But here’s the rub - buying or acquiring art is an action by an individual which in truth, has a much more altruistic element, which we are mostly unaware of, and dare I say, holds a more formidable long term benefit, to a wider group. That group is our society. That infrastructure is our culture; our history.
So what I would like to do is to follow a trajectory of sorts from the artist’s studio, to the commercial gallery exhibition, to the curated regional gallery show, to the collection of a state-owned institution. And to hopefully demonstrate how an individual decision can have so much bearing on the ‘wealth;’ of our nation.
Working in the arts I think we sometimes take for granted that the public at large understand how the machinations of the art market operates; I don’t want to dumb this down, and I certainly don’t want to suggest it’s this simple either; there are a multitude of personalities, prejudices, politics and let’s face it, people, who complicate the process. But…in its simplest form:
In order for an artist to produce an artwork, he or she has bought materials for its production, from an arts supplier, a small business. The artist may also have had some of the work framed, another small business. A photographer has been called upon to ‘document’ the series, that photographer is another small business. A specialist arts carrier has been booked to collect and deliver this new body of work to the gallery. Before an artwork is installed at the artist’s representative gallery for exhibition purposes, several invoices have been generated by small businesses.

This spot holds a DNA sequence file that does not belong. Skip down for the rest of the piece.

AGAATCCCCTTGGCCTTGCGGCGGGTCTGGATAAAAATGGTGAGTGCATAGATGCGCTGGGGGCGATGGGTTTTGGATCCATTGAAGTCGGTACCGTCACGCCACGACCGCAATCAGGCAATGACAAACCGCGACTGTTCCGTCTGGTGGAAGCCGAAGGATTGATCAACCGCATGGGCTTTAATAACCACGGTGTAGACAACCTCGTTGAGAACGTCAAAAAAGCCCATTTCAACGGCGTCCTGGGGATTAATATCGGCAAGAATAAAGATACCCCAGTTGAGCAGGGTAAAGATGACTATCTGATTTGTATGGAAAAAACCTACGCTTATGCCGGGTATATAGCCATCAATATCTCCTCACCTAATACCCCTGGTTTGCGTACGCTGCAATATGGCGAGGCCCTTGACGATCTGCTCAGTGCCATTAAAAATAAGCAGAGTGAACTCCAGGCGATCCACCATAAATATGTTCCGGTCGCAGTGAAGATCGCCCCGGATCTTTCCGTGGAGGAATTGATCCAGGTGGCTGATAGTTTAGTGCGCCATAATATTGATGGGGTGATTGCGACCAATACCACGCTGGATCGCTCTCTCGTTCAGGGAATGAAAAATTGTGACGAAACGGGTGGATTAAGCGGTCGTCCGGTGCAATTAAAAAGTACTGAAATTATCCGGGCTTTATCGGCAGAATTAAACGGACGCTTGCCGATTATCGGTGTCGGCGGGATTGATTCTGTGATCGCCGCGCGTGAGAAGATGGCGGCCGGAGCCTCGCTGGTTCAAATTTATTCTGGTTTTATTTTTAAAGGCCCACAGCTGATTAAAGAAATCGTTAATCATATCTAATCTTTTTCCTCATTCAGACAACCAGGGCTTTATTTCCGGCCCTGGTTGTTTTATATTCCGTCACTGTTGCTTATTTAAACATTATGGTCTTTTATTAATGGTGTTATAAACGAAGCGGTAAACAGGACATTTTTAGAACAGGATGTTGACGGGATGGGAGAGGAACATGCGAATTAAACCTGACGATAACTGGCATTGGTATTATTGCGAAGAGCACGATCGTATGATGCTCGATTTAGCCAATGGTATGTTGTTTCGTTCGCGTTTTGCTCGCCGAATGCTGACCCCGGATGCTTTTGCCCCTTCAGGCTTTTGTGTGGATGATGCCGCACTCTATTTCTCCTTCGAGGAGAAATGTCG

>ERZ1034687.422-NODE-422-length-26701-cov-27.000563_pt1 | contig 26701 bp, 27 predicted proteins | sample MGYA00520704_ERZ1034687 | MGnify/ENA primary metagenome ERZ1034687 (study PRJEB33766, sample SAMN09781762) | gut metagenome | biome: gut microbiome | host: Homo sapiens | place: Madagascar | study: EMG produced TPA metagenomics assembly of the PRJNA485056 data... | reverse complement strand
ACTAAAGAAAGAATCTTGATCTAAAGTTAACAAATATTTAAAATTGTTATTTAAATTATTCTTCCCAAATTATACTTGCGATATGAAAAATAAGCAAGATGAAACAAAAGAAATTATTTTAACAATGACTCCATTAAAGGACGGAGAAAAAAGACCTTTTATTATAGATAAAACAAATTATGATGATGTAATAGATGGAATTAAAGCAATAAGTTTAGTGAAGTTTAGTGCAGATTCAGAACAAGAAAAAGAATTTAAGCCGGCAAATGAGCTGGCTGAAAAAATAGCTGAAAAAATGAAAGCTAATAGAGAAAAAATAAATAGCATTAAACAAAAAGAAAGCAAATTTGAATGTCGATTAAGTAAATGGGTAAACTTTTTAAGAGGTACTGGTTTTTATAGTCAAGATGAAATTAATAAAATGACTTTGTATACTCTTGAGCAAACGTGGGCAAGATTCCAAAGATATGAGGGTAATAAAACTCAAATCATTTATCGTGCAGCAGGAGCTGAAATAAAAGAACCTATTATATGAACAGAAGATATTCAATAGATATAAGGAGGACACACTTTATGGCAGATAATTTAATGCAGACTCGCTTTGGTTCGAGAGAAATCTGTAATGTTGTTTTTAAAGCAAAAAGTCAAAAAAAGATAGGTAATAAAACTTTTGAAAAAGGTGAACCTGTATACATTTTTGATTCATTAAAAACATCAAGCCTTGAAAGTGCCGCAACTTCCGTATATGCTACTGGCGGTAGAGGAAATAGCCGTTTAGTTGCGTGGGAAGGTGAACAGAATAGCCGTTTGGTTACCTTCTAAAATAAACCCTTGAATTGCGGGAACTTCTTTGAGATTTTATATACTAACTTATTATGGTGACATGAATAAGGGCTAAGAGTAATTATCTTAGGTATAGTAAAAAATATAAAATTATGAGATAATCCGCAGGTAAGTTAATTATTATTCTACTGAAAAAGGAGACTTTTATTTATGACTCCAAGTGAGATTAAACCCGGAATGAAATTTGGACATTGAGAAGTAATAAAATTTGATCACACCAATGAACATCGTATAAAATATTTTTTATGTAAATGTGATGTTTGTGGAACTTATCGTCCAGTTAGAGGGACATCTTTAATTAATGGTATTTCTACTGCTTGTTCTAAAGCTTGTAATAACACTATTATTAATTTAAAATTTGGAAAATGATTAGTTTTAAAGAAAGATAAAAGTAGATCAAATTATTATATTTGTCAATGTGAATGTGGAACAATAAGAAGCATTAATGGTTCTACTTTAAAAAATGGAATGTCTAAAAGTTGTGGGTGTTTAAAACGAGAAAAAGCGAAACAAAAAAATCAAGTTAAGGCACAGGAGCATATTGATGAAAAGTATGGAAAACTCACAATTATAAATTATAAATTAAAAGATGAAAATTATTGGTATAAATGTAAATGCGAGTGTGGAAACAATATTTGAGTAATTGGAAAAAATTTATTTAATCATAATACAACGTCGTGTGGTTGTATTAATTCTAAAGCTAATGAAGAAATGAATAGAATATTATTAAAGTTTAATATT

The gallery’s primary task is to represent artists on a long term basis, providing guidance and career management to their artists. The gallery incurs on-going costs in its support and promotion of represented artists: aside from the usual utilities and services including rental on space, a gallery may well have promoted the exhibition via print media, in the form of glossy art journal advertisements, in addition to perhaps production of a catalogue. On-line media may also have been utilised. An arts writer may also have been commissioned to produce a catalogue essay. The ‘in-tray’ is piling up.